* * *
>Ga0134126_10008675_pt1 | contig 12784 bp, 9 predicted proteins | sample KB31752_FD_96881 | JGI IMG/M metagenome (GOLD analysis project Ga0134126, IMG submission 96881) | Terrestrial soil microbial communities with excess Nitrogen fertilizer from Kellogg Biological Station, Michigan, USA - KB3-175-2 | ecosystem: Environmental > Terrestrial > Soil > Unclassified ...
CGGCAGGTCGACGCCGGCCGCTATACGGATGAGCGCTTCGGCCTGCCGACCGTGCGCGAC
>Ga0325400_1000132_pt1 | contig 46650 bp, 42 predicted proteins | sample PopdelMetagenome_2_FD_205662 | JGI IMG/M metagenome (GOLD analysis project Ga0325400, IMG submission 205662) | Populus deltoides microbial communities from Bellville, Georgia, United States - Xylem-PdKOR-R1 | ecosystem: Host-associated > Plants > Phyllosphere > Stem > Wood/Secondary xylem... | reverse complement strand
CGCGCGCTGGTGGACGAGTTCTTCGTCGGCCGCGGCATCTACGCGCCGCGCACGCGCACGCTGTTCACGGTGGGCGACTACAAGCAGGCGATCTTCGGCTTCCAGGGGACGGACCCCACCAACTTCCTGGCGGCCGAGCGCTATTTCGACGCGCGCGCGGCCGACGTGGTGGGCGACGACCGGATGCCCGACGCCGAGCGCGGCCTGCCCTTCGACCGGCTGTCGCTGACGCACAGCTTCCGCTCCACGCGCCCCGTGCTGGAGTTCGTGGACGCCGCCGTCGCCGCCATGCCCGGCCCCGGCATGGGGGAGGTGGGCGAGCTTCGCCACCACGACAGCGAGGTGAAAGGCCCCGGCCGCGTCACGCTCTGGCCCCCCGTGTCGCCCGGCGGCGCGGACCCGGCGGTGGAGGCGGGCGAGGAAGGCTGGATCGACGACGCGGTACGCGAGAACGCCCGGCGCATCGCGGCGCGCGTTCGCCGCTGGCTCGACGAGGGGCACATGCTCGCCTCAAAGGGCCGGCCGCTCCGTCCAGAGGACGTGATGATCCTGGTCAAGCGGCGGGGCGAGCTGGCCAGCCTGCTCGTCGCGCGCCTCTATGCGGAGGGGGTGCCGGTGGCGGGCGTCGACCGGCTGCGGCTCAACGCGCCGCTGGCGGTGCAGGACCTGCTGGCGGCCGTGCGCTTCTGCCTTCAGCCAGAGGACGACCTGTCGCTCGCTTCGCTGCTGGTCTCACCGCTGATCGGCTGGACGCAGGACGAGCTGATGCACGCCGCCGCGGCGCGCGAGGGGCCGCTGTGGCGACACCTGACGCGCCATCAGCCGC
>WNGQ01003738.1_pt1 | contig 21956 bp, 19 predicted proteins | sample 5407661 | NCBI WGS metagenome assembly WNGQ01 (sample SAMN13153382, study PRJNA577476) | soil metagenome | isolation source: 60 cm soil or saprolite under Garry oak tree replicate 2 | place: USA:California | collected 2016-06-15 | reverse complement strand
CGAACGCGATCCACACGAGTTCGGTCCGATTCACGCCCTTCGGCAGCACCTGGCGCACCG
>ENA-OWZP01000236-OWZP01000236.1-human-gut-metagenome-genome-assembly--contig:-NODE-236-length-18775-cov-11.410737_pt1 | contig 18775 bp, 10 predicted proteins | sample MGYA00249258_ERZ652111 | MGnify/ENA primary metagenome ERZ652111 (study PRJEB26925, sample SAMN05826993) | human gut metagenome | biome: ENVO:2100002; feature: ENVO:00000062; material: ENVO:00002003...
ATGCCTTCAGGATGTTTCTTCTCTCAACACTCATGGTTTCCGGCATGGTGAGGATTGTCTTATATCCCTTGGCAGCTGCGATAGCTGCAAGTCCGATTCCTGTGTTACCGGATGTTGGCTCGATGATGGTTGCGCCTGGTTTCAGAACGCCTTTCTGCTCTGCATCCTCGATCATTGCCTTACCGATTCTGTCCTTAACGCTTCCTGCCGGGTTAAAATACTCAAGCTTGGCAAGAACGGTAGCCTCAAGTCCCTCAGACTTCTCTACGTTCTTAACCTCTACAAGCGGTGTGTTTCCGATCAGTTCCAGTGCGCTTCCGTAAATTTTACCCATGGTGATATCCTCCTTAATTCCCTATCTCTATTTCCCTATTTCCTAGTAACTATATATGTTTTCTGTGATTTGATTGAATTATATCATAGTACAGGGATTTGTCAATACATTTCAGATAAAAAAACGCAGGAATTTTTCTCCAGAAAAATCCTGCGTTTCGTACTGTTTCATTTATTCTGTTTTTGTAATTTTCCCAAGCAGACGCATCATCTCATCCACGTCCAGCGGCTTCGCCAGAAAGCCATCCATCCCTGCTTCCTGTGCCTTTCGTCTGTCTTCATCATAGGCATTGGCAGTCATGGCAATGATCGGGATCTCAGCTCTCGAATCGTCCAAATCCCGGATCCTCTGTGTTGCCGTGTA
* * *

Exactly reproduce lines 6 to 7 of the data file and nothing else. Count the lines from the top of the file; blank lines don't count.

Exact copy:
CGAACGCGATCCACACGAGTTCGGTCCGATTCACGCCCTTCGGCAGCACCTGGCGCACCG
>ENA-OWZP01000236-OWZP01000236.1-human-gut-metagenome-genome-assembly--contig:-NODE-236-length-18775-cov-11.410737_pt1 | contig 18775 bp, 10 predicted proteins | sample MGYA00249258_ERZ652111 | MGnify/ENA primary metagenome ERZ652111 (study PRJEB26925, sample SAMN05826993) | human gut metagenome | biome: ENVO:2100002; feature: ENVO:00000062; material: ENVO:00002003...